Sunday, September 26, 2004


Yesterday I was out front moving old deck scraps toward the roadside and in the process gathering leaves of yomogi (mugwort; Artemisia vulgaris, a member of the wormwood family) for an experiment in making mogusa. I'll dry it and then try to make that frothy duff I've seen it be, in the long thick sticks of the mogusa Echo used on my sciatica some years ago, when it felt wonderful on that long, deep, ancient ache and was very healing, both in fact and feeling, since it alleviated the pain in a very authoritative way, as though that certain pain and that particular warmth had known each other very well from long before I came along.

That mogusa was packaged in sort of a well-packed-- but still soft-- stick form, a long punk about an inch in diameter. The end was lit to a steady glow and touched to a wet biwa (loquat) leaf laid upon the affected area. Odd as it seems, the heat generated by the mogusa stick is very kind, and doesn't burn or scald the skin through the leaf, since the glow burns back into the punk and away from the skin upon contact with the wet leaf, sending a mild burst of heat into the skin. Similarly, I also used pinches of mogusa duff atop slices of ginger or garlic. Nothing like a little ginger or garlic steam to let those aches know who's boss.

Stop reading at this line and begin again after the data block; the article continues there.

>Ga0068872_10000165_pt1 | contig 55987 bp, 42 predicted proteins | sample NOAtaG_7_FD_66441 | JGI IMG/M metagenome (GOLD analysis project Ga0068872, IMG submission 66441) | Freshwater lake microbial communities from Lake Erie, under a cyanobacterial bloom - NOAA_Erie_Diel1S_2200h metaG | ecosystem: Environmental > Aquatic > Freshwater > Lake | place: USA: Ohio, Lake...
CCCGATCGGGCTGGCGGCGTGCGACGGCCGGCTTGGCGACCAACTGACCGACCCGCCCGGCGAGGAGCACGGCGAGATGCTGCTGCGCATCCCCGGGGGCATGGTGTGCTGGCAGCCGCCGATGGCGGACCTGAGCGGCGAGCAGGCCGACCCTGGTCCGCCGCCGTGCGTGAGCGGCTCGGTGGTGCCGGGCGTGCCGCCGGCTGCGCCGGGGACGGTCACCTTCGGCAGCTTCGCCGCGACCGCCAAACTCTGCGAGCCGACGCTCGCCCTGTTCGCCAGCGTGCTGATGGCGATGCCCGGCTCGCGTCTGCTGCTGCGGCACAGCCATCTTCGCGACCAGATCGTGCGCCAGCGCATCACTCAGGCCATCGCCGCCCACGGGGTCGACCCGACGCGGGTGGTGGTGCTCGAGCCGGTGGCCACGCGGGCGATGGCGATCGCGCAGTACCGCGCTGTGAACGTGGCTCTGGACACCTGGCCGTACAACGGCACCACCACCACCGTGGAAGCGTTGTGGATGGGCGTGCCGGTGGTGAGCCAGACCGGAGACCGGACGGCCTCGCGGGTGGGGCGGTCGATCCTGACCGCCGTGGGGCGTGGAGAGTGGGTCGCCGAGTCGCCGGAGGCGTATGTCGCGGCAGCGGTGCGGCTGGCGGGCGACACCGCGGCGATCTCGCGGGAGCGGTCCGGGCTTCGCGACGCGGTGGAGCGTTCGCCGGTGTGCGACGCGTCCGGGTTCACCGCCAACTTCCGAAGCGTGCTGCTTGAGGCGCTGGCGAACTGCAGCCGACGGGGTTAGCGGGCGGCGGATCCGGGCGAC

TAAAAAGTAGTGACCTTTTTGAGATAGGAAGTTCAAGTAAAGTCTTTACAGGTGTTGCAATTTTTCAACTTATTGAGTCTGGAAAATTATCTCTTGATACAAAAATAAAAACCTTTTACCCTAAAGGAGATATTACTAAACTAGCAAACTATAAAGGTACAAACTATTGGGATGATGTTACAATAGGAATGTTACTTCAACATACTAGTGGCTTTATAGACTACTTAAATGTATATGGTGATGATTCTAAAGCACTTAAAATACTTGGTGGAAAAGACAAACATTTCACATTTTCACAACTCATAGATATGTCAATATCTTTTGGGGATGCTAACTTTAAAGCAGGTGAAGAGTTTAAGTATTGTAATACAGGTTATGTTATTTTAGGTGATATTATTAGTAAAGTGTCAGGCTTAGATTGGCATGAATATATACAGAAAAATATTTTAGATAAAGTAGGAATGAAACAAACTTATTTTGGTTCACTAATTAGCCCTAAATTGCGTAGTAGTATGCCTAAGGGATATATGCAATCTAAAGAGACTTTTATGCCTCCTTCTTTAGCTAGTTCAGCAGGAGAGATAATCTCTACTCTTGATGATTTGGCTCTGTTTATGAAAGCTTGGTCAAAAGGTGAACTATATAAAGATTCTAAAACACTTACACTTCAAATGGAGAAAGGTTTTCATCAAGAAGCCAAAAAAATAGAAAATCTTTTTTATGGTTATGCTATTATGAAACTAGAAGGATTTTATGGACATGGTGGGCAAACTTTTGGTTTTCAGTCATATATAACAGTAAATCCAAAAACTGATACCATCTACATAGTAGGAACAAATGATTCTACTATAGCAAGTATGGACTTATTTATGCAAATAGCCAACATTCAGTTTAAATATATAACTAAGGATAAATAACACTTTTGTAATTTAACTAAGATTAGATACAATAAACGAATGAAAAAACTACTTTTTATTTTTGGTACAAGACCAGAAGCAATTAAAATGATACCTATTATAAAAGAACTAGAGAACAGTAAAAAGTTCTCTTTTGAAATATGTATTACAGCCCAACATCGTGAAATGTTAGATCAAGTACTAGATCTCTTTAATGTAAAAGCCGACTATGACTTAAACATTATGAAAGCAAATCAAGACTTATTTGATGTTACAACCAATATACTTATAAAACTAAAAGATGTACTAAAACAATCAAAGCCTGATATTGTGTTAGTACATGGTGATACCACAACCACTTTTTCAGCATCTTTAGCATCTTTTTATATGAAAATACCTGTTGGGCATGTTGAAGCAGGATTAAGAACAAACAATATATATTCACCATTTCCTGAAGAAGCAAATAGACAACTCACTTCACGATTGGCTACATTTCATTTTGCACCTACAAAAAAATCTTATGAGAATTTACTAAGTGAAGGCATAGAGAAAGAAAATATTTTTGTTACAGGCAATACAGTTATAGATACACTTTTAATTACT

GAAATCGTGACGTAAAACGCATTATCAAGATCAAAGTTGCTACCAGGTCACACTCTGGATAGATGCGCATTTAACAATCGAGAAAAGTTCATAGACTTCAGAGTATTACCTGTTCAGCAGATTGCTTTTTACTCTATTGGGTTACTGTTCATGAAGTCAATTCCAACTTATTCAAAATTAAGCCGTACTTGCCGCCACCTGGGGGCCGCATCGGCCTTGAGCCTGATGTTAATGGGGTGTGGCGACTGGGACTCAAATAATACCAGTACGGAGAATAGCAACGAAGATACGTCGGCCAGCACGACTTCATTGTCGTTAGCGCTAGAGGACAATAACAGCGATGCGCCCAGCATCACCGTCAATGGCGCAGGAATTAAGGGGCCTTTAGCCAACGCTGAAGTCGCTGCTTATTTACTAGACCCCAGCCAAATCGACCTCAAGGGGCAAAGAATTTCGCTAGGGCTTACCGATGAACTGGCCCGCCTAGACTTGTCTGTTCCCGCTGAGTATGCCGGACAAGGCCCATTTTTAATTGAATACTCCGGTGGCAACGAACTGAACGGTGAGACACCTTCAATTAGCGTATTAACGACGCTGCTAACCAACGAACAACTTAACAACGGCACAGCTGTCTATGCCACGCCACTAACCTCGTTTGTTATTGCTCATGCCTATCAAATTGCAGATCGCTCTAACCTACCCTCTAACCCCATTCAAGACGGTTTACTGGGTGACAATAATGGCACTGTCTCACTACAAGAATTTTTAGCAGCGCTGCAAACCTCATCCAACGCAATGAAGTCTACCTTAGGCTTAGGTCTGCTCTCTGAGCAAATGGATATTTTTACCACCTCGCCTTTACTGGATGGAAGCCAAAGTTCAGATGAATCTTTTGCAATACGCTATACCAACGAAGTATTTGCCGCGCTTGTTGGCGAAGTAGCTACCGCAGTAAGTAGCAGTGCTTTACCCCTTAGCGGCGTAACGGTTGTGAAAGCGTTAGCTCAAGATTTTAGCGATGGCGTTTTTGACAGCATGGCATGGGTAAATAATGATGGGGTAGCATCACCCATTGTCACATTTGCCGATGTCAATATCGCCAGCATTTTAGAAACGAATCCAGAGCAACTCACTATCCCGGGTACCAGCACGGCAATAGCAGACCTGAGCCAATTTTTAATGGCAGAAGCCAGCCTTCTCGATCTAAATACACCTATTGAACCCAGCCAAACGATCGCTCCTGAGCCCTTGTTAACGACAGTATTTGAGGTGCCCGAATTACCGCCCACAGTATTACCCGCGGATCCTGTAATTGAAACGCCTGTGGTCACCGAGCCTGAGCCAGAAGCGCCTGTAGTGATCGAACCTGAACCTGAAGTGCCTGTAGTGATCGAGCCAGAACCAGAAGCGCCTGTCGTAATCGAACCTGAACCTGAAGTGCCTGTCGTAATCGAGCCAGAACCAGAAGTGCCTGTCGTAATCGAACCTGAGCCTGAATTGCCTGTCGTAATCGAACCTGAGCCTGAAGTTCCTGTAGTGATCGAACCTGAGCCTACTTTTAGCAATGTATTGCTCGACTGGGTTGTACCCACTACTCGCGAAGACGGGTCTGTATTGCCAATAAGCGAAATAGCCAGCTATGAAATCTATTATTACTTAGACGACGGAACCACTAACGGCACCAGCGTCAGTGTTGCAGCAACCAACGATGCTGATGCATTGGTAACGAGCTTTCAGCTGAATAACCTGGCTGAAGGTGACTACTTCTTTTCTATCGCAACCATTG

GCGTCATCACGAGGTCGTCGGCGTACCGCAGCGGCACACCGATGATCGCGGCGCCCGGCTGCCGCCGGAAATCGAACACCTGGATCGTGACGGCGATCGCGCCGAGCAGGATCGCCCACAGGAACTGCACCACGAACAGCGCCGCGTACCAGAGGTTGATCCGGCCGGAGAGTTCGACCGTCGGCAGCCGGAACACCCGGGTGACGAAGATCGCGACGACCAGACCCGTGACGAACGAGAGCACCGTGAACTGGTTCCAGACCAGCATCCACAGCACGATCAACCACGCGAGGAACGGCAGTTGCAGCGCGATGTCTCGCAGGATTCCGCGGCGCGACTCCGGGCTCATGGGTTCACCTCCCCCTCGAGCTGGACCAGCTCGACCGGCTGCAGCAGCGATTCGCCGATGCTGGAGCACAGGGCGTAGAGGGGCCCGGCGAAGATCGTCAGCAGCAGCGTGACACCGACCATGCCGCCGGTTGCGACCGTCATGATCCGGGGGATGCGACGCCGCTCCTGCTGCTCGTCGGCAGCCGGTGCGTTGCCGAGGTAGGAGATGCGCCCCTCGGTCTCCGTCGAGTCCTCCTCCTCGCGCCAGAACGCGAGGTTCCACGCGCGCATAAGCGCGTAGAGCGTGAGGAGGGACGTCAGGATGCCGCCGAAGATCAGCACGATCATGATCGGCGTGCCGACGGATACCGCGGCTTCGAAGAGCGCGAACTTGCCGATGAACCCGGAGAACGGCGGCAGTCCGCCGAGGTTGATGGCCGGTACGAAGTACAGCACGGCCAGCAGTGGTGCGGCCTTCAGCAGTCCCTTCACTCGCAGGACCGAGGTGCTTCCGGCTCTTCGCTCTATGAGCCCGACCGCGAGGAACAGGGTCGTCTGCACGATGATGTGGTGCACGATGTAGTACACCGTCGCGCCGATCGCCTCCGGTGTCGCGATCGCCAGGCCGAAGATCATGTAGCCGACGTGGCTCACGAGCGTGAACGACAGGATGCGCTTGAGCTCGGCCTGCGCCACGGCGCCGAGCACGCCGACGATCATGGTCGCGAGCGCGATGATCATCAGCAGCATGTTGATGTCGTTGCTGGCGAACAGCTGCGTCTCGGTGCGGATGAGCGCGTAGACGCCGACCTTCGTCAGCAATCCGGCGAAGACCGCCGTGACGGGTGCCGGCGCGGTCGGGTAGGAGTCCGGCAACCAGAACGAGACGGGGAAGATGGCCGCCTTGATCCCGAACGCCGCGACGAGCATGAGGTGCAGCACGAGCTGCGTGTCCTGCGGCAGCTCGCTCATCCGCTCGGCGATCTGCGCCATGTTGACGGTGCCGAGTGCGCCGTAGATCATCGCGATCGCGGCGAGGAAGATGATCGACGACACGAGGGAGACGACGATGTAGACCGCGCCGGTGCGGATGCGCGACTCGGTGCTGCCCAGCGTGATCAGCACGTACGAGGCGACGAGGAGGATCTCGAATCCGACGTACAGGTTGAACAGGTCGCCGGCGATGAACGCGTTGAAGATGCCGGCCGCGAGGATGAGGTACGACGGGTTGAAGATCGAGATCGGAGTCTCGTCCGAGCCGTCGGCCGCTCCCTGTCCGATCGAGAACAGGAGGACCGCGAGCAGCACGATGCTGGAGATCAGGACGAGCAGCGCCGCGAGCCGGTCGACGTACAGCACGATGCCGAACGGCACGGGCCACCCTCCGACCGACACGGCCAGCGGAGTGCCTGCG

I don't need moxibustion at the moment, but like all beings who move through time I undoubtedly will, so it would be nice to know how to make mogusa. Anyway, I'm curious as to how that fine fluff is made, and the wherewithal is free, yomogi growing in tons up here on the mountain. Also a bag of the leaves is exceedingly great in a hot bath, as I am.


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